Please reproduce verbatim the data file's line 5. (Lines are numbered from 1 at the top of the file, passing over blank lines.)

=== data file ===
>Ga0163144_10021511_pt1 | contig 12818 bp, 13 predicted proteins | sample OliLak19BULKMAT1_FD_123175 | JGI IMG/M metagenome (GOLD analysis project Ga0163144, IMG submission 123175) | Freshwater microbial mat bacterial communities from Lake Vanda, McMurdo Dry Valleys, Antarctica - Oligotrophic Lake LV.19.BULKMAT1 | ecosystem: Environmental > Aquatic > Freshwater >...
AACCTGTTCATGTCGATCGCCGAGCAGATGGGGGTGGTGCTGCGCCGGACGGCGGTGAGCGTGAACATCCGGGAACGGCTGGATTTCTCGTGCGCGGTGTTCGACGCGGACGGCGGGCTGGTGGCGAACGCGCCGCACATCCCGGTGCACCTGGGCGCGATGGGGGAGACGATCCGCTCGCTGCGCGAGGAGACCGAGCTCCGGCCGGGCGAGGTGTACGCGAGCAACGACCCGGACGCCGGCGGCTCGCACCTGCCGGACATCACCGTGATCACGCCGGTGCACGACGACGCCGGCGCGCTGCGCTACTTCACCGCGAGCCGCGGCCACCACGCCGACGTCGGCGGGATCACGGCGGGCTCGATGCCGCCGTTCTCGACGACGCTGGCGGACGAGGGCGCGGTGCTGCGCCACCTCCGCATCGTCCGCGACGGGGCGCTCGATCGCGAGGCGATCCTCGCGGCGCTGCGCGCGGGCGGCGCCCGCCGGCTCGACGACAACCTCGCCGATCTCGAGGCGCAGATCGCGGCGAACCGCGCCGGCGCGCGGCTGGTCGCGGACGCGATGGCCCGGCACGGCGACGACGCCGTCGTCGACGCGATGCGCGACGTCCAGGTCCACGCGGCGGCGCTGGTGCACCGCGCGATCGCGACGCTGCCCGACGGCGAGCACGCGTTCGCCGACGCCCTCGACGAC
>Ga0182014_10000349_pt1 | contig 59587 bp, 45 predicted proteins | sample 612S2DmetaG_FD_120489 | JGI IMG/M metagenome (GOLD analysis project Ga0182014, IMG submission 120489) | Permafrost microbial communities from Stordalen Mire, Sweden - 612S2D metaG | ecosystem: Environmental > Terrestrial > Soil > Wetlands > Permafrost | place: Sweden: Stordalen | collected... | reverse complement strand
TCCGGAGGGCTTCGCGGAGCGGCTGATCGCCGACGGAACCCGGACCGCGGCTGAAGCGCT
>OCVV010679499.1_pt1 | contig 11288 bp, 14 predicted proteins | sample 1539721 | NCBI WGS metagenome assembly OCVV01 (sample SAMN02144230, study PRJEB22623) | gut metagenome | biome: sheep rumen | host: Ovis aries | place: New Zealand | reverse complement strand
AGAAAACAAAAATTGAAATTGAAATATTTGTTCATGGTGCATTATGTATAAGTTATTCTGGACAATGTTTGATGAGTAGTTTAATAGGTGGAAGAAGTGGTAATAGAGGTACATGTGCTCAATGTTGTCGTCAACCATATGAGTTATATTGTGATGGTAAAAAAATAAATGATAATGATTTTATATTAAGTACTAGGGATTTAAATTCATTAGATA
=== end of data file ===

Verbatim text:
>OCVV010679499.1_pt1 | contig 11288 bp, 14 predicted proteins | sample 1539721 | NCBI WGS metagenome assembly OCVV01 (sample SAMN02144230, study PRJEB22623) | gut metagenome | biome: sheep rumen | host: Ovis aries | place: New Zealand | reverse complement strand